Sunday, 1 April 2012

My First VM

With the server up & running, drivers sorted, storage spaces set up and data transferred, it's time to start adding applications.

The rather refreshing Maraschino front end to NZBAPP

First up it's the old partnership of Sickbeard and Sabnzbd. Both have windows .exes available and both installed and launched no problem. I transferred my sickbeard config.ini and database from my UnRaid install and did a mass update to repoint the path to the show directories. Surprisingly, this all went very smoothly and with Sabnzbd set up through it's wizard, I was ready to roll.

Or was I?

It turned out that with Sabnzbd running, any time I attempted to copy files to the media shares I had set up on Storage Spaces, the server would crash halfway through the copy operation. And I mean crash as in shut itself down. (DPC_Watchdog_Violation BSOD). If Sabnzbd was not running, there would be no problems.

This is when I though about running these applications in a VM. At least that way, if they crashed, they wouldn't affect the entire system.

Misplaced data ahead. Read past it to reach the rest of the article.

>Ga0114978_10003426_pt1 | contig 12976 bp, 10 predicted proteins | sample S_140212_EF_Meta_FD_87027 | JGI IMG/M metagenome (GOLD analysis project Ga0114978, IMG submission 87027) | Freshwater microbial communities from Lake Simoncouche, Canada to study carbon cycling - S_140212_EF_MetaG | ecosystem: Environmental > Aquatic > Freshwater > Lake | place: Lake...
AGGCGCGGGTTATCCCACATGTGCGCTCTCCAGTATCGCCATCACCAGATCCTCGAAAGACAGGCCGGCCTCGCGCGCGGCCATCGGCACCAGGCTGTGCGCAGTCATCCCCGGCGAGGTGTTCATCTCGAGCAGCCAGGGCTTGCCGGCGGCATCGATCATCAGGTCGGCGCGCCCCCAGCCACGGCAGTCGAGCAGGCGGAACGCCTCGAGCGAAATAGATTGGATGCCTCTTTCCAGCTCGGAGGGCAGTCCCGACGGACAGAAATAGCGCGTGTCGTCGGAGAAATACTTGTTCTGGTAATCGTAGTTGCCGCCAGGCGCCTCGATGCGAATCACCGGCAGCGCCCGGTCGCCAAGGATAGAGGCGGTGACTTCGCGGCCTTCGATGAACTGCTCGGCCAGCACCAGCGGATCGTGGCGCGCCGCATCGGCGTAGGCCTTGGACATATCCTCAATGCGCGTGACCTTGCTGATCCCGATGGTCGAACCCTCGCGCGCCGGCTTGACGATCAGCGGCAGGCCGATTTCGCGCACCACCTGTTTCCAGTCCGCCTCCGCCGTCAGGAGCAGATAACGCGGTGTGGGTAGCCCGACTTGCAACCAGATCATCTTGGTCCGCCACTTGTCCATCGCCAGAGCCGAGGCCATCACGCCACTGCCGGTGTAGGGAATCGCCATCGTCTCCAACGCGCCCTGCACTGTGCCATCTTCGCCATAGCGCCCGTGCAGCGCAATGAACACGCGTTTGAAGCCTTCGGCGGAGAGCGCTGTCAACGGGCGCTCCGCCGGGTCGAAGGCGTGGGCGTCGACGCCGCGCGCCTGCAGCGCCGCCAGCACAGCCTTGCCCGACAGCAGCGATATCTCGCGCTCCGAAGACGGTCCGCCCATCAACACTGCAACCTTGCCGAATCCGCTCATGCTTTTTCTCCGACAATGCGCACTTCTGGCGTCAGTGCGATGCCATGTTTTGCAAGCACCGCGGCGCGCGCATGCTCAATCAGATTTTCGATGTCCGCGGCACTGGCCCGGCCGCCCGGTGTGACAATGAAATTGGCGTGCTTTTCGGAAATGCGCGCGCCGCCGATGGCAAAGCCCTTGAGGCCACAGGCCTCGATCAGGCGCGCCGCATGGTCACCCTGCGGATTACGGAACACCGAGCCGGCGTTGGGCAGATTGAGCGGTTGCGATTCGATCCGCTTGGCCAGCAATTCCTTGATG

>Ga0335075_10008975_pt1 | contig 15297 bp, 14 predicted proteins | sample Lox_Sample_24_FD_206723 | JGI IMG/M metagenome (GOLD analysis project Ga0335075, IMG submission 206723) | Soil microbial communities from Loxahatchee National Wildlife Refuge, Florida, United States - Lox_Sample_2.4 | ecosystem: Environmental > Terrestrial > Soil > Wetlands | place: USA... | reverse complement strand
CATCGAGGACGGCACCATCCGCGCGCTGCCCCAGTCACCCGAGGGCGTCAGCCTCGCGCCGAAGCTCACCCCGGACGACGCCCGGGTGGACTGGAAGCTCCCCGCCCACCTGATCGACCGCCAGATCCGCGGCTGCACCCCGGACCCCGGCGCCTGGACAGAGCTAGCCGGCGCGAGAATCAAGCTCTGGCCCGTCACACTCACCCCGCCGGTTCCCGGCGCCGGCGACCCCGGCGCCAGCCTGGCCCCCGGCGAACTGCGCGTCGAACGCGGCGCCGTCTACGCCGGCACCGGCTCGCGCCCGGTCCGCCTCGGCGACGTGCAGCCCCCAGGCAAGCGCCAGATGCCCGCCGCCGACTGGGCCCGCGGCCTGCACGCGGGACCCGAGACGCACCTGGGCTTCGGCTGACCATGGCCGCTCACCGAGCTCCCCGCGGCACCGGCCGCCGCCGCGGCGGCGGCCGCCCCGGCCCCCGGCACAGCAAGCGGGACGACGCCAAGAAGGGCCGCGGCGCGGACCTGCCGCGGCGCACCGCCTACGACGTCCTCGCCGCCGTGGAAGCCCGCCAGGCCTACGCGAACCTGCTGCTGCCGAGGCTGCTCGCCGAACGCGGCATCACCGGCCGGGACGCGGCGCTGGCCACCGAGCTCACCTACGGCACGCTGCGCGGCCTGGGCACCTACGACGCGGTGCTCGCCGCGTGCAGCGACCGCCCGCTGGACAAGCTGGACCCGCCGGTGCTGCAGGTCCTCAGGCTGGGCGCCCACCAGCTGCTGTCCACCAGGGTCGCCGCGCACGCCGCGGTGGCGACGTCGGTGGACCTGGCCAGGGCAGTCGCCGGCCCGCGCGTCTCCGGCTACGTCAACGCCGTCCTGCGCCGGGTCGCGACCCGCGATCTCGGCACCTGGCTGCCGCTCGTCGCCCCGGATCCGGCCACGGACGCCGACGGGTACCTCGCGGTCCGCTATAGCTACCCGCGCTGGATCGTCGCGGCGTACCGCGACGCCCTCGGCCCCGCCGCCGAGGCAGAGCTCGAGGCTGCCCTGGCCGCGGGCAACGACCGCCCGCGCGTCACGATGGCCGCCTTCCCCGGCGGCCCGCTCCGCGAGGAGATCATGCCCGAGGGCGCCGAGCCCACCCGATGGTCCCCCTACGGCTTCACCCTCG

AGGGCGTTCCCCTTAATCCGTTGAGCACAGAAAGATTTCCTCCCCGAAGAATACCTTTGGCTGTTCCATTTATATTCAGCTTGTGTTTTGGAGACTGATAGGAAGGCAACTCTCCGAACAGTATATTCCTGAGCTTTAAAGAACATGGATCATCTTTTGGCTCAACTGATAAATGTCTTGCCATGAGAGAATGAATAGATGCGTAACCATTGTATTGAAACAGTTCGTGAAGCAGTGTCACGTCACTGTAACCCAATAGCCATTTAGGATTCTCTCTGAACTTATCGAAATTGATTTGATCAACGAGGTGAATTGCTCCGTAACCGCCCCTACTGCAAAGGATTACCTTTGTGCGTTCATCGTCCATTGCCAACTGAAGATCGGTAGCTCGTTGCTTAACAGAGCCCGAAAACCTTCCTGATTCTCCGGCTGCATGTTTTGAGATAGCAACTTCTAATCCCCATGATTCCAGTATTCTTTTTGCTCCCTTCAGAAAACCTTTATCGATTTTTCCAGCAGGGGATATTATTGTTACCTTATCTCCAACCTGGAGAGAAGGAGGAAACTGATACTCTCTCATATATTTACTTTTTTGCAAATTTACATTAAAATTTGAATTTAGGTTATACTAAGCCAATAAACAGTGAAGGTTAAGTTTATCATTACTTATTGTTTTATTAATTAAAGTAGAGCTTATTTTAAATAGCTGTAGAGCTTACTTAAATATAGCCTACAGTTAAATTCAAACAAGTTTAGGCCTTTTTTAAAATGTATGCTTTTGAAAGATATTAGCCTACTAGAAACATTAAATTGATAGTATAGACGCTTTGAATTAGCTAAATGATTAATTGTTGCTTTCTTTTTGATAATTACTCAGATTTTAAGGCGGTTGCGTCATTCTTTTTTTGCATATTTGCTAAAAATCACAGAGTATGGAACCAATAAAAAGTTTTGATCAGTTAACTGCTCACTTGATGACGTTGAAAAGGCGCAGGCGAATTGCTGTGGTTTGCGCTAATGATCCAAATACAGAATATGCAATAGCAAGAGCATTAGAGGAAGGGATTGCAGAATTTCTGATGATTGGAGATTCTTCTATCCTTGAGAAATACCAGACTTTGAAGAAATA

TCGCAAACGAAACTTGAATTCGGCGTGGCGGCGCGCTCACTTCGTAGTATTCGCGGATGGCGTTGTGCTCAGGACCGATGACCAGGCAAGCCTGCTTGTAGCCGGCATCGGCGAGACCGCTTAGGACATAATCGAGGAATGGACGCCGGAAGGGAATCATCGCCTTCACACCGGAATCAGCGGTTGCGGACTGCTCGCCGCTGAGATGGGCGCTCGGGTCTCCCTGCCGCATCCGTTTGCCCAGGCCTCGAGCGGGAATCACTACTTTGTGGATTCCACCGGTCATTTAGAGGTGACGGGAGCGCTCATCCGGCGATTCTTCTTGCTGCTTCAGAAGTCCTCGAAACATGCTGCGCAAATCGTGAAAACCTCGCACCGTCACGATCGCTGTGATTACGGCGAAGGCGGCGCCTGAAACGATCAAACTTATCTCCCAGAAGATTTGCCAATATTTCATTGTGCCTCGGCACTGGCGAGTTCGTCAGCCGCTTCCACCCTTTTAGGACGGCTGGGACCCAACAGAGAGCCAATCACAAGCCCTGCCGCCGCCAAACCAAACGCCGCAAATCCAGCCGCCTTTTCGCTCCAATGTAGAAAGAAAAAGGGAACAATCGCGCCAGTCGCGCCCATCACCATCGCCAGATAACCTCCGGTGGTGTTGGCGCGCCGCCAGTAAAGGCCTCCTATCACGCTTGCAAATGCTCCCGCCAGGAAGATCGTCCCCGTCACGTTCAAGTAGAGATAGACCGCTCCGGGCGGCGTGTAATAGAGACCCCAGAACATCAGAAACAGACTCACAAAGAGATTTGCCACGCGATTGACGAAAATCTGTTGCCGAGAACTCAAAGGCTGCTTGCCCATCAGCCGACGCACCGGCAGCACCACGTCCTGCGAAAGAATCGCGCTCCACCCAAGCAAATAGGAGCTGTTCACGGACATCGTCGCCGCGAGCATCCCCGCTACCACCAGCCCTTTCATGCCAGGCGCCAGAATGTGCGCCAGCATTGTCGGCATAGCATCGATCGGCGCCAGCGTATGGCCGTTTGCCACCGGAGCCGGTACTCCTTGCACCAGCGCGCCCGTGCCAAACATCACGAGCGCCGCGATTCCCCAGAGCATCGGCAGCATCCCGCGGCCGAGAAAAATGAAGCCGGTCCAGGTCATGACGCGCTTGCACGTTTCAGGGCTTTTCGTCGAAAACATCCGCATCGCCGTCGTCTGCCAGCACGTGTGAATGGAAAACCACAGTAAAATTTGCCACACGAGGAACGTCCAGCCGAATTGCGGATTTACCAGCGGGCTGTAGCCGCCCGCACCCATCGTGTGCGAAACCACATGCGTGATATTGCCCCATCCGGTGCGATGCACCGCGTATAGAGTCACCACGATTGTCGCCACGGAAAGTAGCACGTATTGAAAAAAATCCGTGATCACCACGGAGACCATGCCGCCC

A little googling later and I came across NZBAPP, a preconfigured Turnkey Linux distribution that has Sabnzbd, SickBeard, CouchPotato and Headphones all set up and ready to go (almost).

I enabled the Hyper-V role on the server, downloaded the .iso and set up the VM with a 50GB expanding HD. One point I've discovered, setting up Linux VMs in Hyper-V requires the use of the legacy network adaptor as they don't seem to work with the standard configuration.

Happy days, with a little tweaking and setting up my account details and APIs, all the apps are running perfectly.

There were a couple of issues that caught me out;

The port setting in /home/nzb/.sickbeard/autoProcessTV/autoPorcessTV.cfg is incorrect out of the box. I needed to change this from 8080 to 8081 to make the post-processing work properly. (nzbapp v 0.9, will be fixed in future releases, apparently)

Also, the various apps run as user nzb. I had set up /etc/fstab to auto-connect to my media shares as follows;

//  cifs username=xxx,password=xxx 0 0
//  cifs username=xxx,password=xxx 0 0

However, when the apps tried to write to directories in those shares, they reported permissions issues. It turns out I needed to connect specifying a uid as well, as follows;

//  cifs uid=nzb,username=xxx,password=xxx 0 0
//  cifs uid=nzb,username=xxx,password=xxx 0 0

That way, the user under which the apps are running on linux have permission to write to the shares.

I'll never really understand permissions, particularly in a mixed OS environment.

Anyway, I found this thread useful in troubleshooting configuration of all of these apps.

No comments: